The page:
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J.' THE HOKOLTJLU KEPCBIICAK, STJ3DAX, JtJLT 15, 1900.
THE MU1R GLAZIER SLDUOHiHB.
SZKIOUS EFFECT OF THE
OS" THE ICV 2LASS.
Ta TIf"miV "Tt"iV Tja 4 A rnrafri
"Within Ie. TJMJt Five 22!es
SEITLB, Jme 3 The
of tbi moraine has the
' - Tbg& ks Jispoetcg grawer Is still j
eoanllesB thoesamis of tons
of Ice Lare 8toosbd off the face of
famed Mair gteder throagh the erratic
action of last September's Alaskan
earthquake. The information comes
from Captain David Wallace, master of
the' steamship Queen, which returned
Wednesday from an excursion voyage
Captain Wallace, as has been his custom
for the past sixteen or eighteen
years, sought 10 line up his ship across
the face of the glacier, but for the first
time in nearly two decades he scored
a failure. He was unable owing to a
great field of float ice, to get the vesw 1
closer than five miles from Alaska's
wondrous attraction, whose scenic
beauties have been gazed upon and admire
by tourists from the length and
breadth of the land.
"I never saw so much Ice," Captain
Wallace sold last night, discussing the
fitwnge phenomenon. "Forty-five miles
out front the glacier we encountered
stray chunks of iloat. and they gradually
grew thicker and thicker until
cIomt approach to the glacier was
We got within five miles of
ft mad could go no further. The lec
ws packed so solid that one could not
Jem a. stick of stovewood between the
cake, which in some instances rose 100
foot above the surface of the water.
Consider that ice floats but one-seventh
out of the water and then you have an
idea, of the enormous size of such a
chunk. There must have been 500 or
COO feet under the water.
"To tell the truth, when we were
there it seemed so jammed that one
cannot even make a prediction when
the bay will clear of the congealed obstruction
and permit close proximity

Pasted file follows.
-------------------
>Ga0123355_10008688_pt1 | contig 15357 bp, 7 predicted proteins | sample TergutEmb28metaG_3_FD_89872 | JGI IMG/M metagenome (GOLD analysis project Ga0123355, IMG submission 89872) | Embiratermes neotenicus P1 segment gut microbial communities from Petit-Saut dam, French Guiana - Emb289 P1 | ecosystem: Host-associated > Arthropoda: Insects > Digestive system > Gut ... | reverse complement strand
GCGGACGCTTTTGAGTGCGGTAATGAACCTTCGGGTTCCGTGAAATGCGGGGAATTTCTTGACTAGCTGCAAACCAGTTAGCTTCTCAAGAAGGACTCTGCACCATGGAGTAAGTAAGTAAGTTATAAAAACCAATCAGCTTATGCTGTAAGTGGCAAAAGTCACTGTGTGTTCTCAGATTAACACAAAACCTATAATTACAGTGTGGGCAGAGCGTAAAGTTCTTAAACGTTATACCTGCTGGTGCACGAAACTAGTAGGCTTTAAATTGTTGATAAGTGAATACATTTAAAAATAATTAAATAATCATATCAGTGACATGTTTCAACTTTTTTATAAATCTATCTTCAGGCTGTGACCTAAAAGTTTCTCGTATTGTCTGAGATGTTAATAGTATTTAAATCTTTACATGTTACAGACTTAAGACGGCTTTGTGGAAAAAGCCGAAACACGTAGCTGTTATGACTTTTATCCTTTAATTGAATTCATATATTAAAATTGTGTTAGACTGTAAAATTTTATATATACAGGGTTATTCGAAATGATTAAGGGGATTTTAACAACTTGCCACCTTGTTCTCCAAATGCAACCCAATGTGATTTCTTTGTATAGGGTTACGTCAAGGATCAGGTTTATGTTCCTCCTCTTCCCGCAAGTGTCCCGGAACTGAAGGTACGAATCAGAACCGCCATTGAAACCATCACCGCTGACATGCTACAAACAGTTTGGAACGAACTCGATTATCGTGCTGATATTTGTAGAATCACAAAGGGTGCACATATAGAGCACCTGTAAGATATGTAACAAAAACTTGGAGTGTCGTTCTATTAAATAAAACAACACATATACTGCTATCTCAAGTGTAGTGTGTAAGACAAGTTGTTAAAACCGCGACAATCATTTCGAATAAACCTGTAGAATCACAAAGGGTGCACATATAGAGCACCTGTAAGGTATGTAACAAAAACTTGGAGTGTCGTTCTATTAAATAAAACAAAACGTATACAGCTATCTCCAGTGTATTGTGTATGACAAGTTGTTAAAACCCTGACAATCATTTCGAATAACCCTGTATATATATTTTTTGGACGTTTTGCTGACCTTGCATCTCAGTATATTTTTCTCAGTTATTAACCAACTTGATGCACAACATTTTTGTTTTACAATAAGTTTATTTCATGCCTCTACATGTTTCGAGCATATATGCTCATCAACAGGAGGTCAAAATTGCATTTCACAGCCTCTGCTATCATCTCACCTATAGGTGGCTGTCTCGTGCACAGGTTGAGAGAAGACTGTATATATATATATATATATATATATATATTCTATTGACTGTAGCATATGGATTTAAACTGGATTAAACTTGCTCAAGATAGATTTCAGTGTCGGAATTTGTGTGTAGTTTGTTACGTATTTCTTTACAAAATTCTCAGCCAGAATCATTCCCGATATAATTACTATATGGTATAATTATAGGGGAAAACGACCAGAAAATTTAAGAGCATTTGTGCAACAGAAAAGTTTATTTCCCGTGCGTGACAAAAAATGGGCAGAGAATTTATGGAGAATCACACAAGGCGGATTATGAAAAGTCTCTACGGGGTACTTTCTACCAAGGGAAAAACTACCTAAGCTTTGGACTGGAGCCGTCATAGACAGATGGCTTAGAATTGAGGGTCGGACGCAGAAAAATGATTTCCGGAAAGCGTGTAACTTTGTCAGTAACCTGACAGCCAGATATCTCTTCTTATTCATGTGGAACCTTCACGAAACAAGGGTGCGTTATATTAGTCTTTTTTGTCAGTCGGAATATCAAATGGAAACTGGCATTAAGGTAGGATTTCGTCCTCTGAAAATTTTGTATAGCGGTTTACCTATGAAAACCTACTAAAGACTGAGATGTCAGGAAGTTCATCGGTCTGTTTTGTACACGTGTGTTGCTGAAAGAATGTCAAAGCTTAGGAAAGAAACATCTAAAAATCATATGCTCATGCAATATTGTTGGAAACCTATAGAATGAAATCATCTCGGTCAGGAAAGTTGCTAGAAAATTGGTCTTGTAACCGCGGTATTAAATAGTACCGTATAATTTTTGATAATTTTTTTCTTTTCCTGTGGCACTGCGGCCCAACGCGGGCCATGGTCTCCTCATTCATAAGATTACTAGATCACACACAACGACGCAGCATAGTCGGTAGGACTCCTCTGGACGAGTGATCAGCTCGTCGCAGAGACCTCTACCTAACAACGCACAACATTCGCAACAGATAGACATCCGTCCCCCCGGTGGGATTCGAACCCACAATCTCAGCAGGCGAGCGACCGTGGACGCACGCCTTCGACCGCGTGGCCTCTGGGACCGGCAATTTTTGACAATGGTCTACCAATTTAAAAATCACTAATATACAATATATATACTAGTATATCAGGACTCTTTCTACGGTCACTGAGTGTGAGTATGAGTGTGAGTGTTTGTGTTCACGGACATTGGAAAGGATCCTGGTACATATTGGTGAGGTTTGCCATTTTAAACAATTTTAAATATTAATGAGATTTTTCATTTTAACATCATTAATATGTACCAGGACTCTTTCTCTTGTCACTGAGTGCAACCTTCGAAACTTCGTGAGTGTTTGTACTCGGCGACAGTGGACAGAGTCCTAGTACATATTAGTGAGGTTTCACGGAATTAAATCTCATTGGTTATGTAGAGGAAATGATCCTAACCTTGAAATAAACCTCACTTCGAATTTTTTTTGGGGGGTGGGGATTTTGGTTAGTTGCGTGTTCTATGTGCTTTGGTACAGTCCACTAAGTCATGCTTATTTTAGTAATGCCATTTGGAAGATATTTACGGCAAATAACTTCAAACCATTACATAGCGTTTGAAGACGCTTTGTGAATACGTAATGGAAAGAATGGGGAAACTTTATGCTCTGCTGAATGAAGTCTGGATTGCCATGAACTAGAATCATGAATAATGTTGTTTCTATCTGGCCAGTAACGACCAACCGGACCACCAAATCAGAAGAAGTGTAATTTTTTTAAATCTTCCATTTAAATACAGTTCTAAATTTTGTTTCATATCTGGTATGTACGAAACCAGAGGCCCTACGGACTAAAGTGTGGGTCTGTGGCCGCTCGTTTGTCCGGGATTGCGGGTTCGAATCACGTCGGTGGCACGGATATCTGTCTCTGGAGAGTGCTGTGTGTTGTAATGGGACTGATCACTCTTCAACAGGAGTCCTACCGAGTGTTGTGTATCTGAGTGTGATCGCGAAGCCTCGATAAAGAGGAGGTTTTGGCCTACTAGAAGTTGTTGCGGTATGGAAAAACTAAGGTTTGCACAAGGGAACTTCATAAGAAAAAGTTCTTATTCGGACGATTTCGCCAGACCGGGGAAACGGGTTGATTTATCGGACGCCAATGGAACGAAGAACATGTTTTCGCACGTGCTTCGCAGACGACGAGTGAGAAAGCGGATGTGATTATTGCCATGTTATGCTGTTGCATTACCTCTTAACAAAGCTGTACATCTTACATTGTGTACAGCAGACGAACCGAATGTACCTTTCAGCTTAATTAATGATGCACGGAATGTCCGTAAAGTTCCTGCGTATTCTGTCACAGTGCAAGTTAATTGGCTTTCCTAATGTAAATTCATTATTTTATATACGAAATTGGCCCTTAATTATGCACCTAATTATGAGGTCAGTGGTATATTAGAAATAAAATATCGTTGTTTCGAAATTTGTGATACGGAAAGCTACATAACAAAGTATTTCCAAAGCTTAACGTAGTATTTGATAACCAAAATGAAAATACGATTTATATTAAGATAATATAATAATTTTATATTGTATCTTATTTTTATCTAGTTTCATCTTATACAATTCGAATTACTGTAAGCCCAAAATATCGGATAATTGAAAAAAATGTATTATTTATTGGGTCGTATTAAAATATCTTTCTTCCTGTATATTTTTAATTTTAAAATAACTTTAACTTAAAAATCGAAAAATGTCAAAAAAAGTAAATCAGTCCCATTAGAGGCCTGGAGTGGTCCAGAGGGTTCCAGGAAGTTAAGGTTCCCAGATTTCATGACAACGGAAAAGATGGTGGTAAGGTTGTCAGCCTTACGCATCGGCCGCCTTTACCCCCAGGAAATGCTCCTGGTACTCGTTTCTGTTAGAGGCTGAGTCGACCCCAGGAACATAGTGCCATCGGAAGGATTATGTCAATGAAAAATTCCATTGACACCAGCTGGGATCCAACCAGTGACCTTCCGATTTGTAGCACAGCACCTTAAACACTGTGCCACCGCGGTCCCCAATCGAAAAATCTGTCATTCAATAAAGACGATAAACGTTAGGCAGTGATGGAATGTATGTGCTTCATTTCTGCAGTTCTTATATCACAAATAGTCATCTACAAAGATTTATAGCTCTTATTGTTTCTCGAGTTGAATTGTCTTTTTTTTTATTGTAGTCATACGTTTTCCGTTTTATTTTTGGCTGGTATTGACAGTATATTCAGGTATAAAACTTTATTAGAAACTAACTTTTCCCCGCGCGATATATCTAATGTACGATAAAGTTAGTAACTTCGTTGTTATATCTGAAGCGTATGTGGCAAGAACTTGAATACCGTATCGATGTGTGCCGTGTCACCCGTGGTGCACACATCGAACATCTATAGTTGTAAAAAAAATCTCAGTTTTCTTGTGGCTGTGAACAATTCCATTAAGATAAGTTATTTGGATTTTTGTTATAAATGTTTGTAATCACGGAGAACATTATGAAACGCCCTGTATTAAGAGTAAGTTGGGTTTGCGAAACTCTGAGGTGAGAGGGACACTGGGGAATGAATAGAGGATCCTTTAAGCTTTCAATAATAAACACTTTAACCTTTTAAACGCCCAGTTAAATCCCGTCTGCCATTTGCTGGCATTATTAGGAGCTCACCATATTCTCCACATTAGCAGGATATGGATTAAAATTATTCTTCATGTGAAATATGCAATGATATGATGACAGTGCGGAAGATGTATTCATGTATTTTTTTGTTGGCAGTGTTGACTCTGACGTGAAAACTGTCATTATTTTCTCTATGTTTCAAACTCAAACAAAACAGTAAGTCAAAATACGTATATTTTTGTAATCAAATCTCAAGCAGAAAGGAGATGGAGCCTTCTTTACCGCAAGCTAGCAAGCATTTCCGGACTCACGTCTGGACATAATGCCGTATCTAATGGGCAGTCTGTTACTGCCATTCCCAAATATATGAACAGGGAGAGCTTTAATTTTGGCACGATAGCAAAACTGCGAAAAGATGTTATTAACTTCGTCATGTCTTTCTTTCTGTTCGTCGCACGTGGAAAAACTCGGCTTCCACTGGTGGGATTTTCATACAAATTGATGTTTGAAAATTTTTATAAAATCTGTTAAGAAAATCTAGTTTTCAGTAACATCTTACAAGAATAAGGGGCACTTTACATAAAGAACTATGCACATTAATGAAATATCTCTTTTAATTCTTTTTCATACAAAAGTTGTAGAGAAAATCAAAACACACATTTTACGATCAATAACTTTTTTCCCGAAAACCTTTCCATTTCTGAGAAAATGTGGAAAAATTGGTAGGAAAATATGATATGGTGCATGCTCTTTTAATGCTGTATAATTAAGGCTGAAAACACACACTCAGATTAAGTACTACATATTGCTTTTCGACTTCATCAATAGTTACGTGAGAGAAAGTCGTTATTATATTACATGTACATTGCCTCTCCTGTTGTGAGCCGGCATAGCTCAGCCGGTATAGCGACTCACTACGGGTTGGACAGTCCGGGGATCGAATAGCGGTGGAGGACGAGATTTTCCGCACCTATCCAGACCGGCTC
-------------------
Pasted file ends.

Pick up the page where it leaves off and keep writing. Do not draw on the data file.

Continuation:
to the great glacier. I think, however,
that the old Mulr still retains its facial
beauty. We took the glasses and
viewed it as best we could at such a
distance. The sea front seemed to stand
out in bold, perpendicular form, as of
yore, but the jagged float ice rose up,
so obstructing the sight that one coul J
not get a definite idea of what damage
has been wrought The heavy slough
ing off was undoubtedly caused by last
September's earthquake; but the glacier
Is ever on the move, and it will
push on seaward until as much of its
remarkable formation is visible as before.
been Tunning ships to Muir
glacier for sixteen or eighteen years,
but this was the first time it gave me
such a chilly reception. Even the
Queen had to stand off at a respectful
-distance. But the tourists and others
aboard expressed themselves as amply
repaldbyvwhat they saw. Of course
vc$,w.cTeall curious to' get up closer,,
but that was Impossible. By the time
we return the bay may be comparative
ly free, permitting us to get as close.
to the glacier as .formerly, but no one
"Were the Ice In the bays and inlets
about the glacier all packed together 1
should say it would constitute a field
five or six miles wide by probably twics
that .distance in length'. No. doubt (he
tcv In thtTimy approach -to the glacier
extends clear to the bottom, and the
water vdrop& off rather abruptly from
twenty fathoms to 500 and 600 feet" 3
Borne of the Causes of the Chinese
Hatred of Foreigners Shown,
by a Merchant.
NEW YORK, June 30. Ernest De
Bavler, an exporter of Chinese goods,
who left the scenes of the present Borer
outbreak less than two months aco,
has arrived in this city on business.
Discussing tho present situation, he
said the Boxer society was formed of
malcontents, whose aim was to embarrass
the government by any means la
their power. Joined with them wera
many of the extreme conservative,
opposed to railroads and modern and
foreign ideas of all kinds.
JMr. De Bavler thinks the Empress
has been much misrepresented, and declares